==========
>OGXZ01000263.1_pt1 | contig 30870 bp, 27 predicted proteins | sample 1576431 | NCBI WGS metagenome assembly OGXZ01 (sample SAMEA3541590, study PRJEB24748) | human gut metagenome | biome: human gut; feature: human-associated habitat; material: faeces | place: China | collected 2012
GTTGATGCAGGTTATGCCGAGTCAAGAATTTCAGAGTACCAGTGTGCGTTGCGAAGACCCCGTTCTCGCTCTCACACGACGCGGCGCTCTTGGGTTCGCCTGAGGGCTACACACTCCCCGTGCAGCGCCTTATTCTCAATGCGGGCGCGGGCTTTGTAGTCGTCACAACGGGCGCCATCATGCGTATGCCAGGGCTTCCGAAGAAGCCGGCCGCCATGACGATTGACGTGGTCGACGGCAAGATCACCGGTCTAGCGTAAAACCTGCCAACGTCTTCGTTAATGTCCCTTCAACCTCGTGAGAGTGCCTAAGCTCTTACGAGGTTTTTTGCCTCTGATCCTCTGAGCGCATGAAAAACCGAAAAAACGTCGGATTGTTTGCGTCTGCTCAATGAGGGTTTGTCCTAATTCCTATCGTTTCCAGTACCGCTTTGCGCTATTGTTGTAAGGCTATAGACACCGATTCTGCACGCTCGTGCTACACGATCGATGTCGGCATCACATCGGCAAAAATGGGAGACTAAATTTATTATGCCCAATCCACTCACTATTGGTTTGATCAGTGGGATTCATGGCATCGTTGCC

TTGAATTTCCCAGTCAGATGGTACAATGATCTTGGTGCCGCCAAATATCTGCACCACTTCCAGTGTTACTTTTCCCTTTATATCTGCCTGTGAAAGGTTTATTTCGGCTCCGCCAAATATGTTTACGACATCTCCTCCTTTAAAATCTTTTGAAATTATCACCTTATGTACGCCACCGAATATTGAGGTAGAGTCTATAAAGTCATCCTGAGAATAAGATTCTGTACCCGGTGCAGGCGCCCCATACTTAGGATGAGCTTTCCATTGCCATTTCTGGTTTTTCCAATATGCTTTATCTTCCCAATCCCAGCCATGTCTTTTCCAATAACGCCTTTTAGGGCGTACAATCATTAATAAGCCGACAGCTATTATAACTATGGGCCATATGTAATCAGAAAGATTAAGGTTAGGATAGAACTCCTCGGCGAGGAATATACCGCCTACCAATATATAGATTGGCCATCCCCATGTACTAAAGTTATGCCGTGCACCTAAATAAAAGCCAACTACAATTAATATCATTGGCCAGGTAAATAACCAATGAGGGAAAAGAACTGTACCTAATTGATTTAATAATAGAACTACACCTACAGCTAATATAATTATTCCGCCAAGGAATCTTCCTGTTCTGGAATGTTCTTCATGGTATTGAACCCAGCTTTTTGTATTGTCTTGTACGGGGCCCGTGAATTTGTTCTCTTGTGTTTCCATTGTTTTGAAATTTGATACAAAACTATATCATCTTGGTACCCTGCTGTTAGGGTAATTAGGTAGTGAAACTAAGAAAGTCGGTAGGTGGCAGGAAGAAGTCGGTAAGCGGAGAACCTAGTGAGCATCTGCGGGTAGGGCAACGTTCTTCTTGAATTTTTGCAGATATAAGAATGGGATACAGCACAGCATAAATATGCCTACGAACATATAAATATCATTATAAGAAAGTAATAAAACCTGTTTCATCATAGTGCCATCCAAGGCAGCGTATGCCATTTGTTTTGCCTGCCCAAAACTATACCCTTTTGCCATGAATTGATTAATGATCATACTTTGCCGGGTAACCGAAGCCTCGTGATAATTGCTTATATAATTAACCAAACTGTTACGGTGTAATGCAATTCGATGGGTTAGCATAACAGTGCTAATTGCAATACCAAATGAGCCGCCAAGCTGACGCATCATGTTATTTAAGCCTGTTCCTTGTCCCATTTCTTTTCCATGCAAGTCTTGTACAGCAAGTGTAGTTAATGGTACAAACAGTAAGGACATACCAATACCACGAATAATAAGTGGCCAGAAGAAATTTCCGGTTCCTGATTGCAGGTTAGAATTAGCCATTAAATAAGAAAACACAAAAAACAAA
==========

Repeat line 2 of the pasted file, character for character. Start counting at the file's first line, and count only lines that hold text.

GTTGATGCAGGTTATGCCGAGTCAAGAATTTCAGAGTACCAGTGTGCGTTGCGAAGACCCCGTTCTCGCTCTCACACGACGCGGCGCTCTTGGGTTCGCCTGAGGGCTACACACTCCCCGTGCAGCGCCTTATTCTCAATGCGGGCGCGGGCTTTGTAGTCGTCACAACGGGCGCCATCATGCGTATGCCAGGGCTTCCGAAGAAGCCGGCCGCCATGACGATTGACGTGGTCGACGGCAAGATCACCGGTCTAGCGTAAAACCTGCCAACGTCTTCGTTAATGTCCCTTCAACCTCGTGAGAGTGCCTAAGCTCTTACGAGGTTTTTTGCCTCTGATCCTCTGAGCGCATGAAAAACCGAAAAAACGTCGGATTGTTTGCGTCTGCTCAATGAGGGTTTGTCCTAATTCCTATCGTTTCCAGTACCGCTTTGCGCTATTGTTGTAAGGCTATAGACACCGATTCTGCACGCTCGTGCTACACGATCGATGTCGGCATCACATCGGCAAAAATGGGAGACTAAATTTATTATGCCCAATCCACTCACTATTGGTTTGATCAGTGGGATTCATGGCATCGTTGCC